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Smartphone-Based System Tests Saliva for Infectious Diseases

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Engineers at the University of Cincinnati (UC) have created a tiny portable lab that plugs into a smartphone. The lab, which is about the size of a credit card, can diagnose infectious diseases such as coronavirus, malaria, HIV, or Lyme. It can also track hormones related to anxiety or depression. The patient puts a single-use plastic lab chip into his or her mouth and the saliva on the chip is tested. The device automatically transmits test results to a doctor’s office through a custom app developed at UC.

The lab chip uses natural capillary action to draw a sample down a capillary flow assay composed of two microchannels. The functionally designed microchannels, along with adequate hydrophilicity, produce a sequential flow of assay reagents and autonomously perform the ultrasensitive chemiluminescence-based assay for the detection of disease. This assay platform, which has no external flow control and simple chemiluminescence detection, can easily communicate with a smartphone via USB-OTG port using a custom-designed optical detector.

University of Cincinnati professor Chong Ahn developed a portable lab that plugs into your smartphone to diagnose diseases like malaria or coronavirus. The results are transmitted to your doctor over a custom UC-developed app. Courtesy of Joseph Fuqua II/UC Creative Services.
University of Cincinnati professor Chong Ahn developed a portable lab that plugs into your smartphone to diagnose diseases like malaria or coronavirus. The results are transmitted to one's doctor over a custom UC-developed app. Courtesy of Joseph Fuqua II/UC Creative Services.

Professor Chong Ahn and his team used the smartphone device to test for malaria. However, the assay platform could be customized for different biomarkers, opening the way for smart point-of-care testing for various infectious diseases with full networking capability at low cost.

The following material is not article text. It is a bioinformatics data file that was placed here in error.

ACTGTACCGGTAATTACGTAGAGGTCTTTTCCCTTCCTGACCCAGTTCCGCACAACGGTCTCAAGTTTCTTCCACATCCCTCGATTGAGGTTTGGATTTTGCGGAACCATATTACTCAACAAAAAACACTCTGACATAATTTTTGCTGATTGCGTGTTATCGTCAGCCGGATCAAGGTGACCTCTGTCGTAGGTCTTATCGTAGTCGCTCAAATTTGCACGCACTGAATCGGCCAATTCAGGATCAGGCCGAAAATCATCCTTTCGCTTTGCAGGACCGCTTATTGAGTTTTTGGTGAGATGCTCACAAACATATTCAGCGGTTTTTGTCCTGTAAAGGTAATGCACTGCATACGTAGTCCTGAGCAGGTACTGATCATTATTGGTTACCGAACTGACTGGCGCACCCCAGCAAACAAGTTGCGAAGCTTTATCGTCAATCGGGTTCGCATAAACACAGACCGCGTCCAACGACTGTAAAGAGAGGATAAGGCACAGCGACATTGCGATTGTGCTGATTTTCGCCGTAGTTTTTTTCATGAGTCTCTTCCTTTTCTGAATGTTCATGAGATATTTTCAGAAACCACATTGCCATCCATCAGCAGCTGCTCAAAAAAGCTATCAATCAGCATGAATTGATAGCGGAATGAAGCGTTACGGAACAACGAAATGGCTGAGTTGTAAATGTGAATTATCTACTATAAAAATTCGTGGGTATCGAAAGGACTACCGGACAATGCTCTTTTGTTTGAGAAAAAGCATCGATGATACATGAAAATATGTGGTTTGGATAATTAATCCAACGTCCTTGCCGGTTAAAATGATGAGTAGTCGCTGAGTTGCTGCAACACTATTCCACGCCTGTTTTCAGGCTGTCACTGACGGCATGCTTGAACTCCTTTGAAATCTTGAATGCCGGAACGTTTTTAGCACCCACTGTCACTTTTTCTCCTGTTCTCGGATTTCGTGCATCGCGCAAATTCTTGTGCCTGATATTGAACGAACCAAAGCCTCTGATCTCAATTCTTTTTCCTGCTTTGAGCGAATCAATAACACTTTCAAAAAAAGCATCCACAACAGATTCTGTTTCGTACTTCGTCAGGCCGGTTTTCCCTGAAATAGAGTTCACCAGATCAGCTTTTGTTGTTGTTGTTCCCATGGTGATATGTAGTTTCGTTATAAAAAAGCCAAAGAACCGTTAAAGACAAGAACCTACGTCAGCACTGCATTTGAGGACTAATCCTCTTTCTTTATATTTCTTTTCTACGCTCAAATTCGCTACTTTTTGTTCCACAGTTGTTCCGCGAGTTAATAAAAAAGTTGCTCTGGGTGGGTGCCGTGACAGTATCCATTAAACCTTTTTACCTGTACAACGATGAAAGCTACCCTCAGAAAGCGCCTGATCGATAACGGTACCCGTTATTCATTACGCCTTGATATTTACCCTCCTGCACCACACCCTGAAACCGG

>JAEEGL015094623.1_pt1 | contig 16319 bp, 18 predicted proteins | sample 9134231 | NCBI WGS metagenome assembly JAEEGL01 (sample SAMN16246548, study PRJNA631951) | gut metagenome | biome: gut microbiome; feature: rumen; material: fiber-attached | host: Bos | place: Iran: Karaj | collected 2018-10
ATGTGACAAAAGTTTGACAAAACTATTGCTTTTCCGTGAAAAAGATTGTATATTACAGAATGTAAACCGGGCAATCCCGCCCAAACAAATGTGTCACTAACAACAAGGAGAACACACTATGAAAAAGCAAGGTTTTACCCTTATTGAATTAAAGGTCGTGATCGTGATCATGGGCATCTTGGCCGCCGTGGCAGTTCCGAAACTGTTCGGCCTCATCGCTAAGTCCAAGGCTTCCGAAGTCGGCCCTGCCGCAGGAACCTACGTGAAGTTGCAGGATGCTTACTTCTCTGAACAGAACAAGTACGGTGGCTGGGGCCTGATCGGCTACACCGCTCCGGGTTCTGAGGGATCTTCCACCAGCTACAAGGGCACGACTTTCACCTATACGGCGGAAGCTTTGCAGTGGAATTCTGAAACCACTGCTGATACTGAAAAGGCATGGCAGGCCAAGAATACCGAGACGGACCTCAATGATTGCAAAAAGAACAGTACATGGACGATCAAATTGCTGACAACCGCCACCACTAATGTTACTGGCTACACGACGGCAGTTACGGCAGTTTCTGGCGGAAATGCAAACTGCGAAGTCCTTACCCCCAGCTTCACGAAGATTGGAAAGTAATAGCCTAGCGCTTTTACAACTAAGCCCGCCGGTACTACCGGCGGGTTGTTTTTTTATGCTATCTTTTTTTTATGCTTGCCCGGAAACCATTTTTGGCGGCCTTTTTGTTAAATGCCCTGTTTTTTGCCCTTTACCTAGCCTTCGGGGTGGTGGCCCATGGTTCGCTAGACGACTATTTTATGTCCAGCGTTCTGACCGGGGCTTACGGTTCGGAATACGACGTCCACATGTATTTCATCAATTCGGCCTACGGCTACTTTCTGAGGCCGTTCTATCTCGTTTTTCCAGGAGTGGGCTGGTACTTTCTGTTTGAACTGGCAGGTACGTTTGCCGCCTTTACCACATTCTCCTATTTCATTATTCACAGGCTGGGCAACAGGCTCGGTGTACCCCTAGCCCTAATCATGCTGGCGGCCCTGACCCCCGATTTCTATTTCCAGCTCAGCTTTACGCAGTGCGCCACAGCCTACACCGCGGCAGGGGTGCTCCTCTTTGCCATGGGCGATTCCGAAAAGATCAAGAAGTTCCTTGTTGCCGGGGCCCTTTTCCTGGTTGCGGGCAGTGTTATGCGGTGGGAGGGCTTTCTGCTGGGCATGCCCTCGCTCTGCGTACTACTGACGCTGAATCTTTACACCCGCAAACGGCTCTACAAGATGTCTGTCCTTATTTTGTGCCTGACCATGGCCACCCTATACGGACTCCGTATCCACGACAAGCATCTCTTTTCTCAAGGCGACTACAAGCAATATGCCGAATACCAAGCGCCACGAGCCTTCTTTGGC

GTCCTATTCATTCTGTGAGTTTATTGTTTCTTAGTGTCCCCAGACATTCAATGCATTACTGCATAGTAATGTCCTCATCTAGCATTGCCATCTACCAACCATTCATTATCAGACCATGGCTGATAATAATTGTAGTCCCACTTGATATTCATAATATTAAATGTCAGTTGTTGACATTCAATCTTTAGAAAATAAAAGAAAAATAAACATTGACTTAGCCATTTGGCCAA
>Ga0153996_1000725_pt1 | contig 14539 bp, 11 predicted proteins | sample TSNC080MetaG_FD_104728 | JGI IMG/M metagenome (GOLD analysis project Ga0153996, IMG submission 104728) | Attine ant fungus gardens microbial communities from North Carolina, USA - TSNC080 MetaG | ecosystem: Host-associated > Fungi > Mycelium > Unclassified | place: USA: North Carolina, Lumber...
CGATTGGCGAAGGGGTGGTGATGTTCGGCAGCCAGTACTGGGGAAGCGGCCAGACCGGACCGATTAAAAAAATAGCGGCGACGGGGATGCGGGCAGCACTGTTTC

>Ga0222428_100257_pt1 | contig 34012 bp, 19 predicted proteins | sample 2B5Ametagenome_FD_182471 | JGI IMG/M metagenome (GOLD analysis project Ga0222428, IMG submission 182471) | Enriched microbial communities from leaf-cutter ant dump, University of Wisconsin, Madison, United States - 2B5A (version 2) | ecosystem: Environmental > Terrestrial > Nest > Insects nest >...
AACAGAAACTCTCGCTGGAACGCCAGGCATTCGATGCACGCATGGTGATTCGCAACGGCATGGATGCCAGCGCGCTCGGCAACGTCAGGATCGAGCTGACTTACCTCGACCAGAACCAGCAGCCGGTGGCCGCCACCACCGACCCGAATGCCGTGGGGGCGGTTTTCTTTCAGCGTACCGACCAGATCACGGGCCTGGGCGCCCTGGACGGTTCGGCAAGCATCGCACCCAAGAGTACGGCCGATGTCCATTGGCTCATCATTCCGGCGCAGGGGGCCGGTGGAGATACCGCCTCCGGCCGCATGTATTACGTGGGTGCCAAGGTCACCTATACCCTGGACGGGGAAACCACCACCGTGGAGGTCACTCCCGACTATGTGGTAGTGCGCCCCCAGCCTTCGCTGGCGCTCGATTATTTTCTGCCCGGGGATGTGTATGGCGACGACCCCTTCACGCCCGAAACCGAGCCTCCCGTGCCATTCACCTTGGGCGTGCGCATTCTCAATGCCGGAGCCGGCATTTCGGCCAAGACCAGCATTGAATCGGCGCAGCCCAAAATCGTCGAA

Ahn said the device is accurate, simple to use, and inexpensive. “The performance is comparable to laboratory tests. The cost is cheaper. And it’s user-friendly,” he said. “We wanted to make it simple so anyone could use it without training or support.”

Researcher Sthitodhi Ghosh said the biggest advancement in the device is in the design of its tiny channels that naturally draw the sample through the sensor arrays using capillary flow. “The entire test takes place on the chip automatically. You don't have to do anything. This is the future of personal health care,” he said.

The research was published in Microsystems & Nanoengineering (www.doi.org/10.1038/s41378-019-0108-8).  

BioPhotonics
May/Jun 2020
GLOSSARY
optoelectronics
A sub-field of photonics that pertains to an electronic device that responds to optical power, emits or modifies optical radiation, or utilizes optical radiation for its internal operation. Any device that functions as an electrical-to-optical or optical-to-electrical transducer. Electro-optic often is used erroneously as a synonym.
Research & TechnologyeducationAmericasUniversity of Cincinnatilight sourcesopticsSensors & Detectorssmartphone appsPoint-of-care Testingchemoluminescencecoronaviruscoronavirus testingCOVID-19biosensorsBiophotonicsmedicalmicrofluidicsmicroelectronicsoptoelectronicsCOVID-19 News

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